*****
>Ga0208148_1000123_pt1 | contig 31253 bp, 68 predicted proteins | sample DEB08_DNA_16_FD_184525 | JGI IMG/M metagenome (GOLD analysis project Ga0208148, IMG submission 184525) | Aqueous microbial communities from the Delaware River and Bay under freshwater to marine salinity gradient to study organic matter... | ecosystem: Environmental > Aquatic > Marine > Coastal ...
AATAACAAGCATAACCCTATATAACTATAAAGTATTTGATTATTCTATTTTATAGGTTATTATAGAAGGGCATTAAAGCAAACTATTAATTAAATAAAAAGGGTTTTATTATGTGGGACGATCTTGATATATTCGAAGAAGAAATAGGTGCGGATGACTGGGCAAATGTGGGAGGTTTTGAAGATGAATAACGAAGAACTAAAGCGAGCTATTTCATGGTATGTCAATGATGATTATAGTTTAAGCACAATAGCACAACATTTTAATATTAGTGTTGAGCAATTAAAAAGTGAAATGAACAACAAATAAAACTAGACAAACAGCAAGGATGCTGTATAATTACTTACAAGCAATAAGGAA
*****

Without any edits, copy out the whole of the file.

>Ga0208148_1000123_pt1 | contig 31253 bp, 68 predicted proteins | sample DEB08_DNA_16_FD_184525 | JGI IMG/M metagenome (GOLD analysis project Ga0208148, IMG submission 184525) | Aqueous microbial communities from the Delaware River and Bay under freshwater to marine salinity gradient to study organic matter... | ecosystem: Environmental > Aquatic > Marine > Coastal ...
AATAACAAGCATAACCCTATATAACTATAAAGTATTTGATTATTCTATTTTATAGGTTATTATAGAAGGGCATTAAAGCAAACTATTAATTAAATAAAAAGGGTTTTATTATGTGGGACGATCTTGATATATTCGAAGAAGAAATAGGTGCGGATGACTGGGCAAATGTGGGAGGTTTTGAAGATGAATAACGAAGAACTAAAGCGAGCTATTTCATGGTATGTCAATGATGATTATAGTTTAAGCACAATAGCACAACATTTTAATATTAGTGTTGAGCAATTAAAAAGTGAAATGAACAACAAATAAAACTAGACAAACAGCAAGGATGCTGTATAATTACTTACAAGCAATAAGGAA